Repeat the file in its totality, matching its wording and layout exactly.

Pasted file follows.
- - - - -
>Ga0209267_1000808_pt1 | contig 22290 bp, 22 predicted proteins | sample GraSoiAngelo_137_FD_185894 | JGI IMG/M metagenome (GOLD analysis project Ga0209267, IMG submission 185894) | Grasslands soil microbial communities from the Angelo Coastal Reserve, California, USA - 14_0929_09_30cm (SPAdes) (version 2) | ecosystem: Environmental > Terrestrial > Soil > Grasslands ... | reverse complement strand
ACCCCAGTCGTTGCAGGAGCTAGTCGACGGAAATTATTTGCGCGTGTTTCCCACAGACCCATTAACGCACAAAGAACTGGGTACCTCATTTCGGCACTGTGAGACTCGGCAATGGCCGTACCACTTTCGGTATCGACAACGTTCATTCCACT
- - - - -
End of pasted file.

>Ga0209267_1000808_pt1 | contig 22290 bp, 22 predicted proteins | sample GraSoiAngelo_137_FD_185894 | JGI IMG/M metagenome (GOLD analysis project Ga0209267, IMG submission 185894) | Grasslands soil microbial communities from the Angelo Coastal Reserve, California, USA - 14_0929_09_30cm (SPAdes) (version 2) | ecosystem: Environmental > Terrestrial > Soil > Grasslands ... | reverse complement strand
ACCCCAGTCGTTGCAGGAGCTAGTCGACGGAAATTATTTGCGCGTGTTTCCCACAGACCCATTAACGCACAAAGAACTGGGTACCTCATTTCGGCACTGTGAGACTCGGCAATGGCCGTACCACTTTCGGTATCGACAACGTTCATTCCACT